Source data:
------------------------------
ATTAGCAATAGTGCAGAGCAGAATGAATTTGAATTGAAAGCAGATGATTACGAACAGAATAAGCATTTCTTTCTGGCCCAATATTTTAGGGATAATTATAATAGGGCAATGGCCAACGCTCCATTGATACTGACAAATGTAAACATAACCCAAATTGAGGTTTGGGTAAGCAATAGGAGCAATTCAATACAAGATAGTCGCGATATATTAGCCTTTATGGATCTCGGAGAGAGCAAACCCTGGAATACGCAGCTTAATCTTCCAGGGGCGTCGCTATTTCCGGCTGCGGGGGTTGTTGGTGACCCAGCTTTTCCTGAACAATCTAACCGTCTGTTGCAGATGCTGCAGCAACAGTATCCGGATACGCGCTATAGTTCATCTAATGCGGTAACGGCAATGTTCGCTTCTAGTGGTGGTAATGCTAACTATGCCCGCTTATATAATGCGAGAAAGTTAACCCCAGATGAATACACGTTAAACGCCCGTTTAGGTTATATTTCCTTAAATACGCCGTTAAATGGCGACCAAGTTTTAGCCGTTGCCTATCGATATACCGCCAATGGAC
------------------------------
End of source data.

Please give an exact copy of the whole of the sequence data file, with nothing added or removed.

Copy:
ATTAGCAATAGTGCAGAGCAGAATGAATTTGAATTGAAAGCAGATGATTACGAACAGAATAAGCATTTCTTTCTGGCCCAATATTTTAGGGATAATTATAATAGGGCAATGGCCAACGCTCCATTGATACTGACAAATGTAAACATAACCCAAATTGAGGTTTGGGTAAGCAATAGGAGCAATTCAATACAAGATAGTCGCGATATATTAGCCTTTATGGATCTCGGAGAGAGCAAACCCTGGAATACGCAGCTTAATCTTCCAGGGGCGTCGCTATTTCCGGCTGCGGGGGTTGTTGGTGACCCAGCTTTTCCTGAACAATCTAACCGTCTGTTGCAGATGCTGCAGCAACAGTATCCGGATACGCGCTATAGTTCATCTAATGCGGTAACGGCAATGTTCGCTTCTAGTGGTGGTAATGCTAACTATGCCCGCTTATATAATGCGAGAAAGTTAACCCCAGATGAATACACGTTAAACGCCCGTTTAGGTTATATTTCCTTAAATACGCCGTTAAATGGCGACCAAGTTTTAGCCGTTGCCTATCGATATACCGCCAATGGAC